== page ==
Skip to Main Content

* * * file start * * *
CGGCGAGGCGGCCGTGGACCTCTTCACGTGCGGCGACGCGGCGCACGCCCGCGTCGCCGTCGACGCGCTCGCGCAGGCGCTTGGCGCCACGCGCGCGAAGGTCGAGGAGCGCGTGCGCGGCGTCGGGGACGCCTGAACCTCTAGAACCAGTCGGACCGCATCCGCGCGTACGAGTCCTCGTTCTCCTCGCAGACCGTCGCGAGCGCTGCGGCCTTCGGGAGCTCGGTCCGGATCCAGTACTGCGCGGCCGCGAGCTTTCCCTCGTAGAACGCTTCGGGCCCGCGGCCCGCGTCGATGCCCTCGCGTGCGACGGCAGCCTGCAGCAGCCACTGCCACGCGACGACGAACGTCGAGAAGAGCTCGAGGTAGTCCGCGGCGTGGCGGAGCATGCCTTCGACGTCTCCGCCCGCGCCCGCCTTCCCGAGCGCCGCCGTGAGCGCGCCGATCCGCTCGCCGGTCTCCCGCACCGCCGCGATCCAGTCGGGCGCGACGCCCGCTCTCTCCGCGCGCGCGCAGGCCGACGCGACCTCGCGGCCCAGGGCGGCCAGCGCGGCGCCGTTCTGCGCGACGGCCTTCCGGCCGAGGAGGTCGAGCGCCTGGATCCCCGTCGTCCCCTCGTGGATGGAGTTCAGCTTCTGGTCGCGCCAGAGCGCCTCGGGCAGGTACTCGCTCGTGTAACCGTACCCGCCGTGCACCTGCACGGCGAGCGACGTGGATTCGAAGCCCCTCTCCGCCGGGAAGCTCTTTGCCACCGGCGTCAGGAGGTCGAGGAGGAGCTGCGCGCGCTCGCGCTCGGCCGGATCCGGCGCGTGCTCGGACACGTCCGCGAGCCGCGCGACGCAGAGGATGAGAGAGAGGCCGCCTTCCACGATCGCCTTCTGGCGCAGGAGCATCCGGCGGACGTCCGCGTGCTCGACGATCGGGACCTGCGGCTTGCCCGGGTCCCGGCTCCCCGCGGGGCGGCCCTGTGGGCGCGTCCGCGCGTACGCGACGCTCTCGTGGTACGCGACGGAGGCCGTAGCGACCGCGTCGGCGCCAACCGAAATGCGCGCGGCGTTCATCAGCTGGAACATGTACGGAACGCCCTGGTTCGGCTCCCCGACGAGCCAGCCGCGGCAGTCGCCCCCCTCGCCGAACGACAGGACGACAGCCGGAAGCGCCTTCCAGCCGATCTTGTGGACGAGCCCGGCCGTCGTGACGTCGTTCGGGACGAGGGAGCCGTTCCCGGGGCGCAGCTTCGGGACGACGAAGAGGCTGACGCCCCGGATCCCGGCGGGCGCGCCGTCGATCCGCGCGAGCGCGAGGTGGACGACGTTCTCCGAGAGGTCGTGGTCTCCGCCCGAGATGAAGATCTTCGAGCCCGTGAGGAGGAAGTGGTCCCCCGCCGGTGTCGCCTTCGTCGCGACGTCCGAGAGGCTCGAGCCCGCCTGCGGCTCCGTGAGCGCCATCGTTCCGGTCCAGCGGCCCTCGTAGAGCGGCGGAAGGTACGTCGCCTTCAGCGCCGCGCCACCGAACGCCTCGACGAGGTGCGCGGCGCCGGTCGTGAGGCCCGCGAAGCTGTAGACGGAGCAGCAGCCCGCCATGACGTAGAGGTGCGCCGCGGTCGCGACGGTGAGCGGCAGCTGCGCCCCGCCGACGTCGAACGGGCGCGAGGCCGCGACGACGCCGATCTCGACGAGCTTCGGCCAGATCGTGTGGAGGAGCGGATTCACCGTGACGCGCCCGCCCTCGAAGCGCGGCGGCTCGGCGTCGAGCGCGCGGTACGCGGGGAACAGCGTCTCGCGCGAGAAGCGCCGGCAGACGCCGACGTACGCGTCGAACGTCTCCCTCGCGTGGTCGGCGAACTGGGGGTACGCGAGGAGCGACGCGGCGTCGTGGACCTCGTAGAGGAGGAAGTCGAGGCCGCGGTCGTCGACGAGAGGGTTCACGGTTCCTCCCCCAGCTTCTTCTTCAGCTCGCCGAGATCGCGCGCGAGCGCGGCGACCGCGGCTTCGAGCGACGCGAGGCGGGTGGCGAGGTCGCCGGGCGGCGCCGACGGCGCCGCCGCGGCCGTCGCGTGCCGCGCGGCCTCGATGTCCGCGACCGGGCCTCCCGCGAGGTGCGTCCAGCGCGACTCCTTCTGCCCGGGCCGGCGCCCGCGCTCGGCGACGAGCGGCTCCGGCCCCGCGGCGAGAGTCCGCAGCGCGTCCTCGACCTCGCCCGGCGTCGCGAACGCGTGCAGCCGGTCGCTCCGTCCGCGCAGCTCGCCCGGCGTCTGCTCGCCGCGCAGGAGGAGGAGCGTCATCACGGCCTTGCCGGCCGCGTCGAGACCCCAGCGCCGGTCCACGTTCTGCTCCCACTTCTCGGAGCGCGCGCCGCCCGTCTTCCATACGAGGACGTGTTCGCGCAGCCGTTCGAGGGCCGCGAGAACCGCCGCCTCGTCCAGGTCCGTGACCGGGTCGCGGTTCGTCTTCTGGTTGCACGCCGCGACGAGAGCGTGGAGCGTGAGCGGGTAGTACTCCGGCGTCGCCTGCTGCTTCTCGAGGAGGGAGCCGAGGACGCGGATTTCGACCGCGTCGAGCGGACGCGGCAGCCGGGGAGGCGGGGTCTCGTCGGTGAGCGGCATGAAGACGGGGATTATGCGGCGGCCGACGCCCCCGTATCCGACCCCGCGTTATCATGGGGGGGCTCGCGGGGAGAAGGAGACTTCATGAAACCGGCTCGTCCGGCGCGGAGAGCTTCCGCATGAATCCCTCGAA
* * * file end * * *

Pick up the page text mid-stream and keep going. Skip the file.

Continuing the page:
Nerve conduction block induced by high-frequency sinusoidal electrical current was simulated using a lumped circuit model of the unmyelinated axon based on Hodgkin-Huxley equations. Axons of different diameters (1-20 μm) can be blocked when the stimulation frequency is above 4 kHz. At higher frequency, a higher stimulation intensity is needed to block nerve conduction. Larger diameter axons have a lower threshold intensity for conduction block. High-frequency sinusoidal electrical currents are less effective in blocking nerve conduction than biphasic square pulses of the same frequency. The activation of potassium channels, rather than inactivation of sodium channels, is the possible mechanism underlying the nerve conduction block of the unmyelinated axon induced by high-frequency biphasic (sinusoidal or square pulse) stimulation. This simulation study, which provides more information about the axonal conduction block induced by high-frequency sinusoidal currents, can guide future animal experiments, as well as optimize stimulation waveforms for electrical nerve block in possible clinical applications.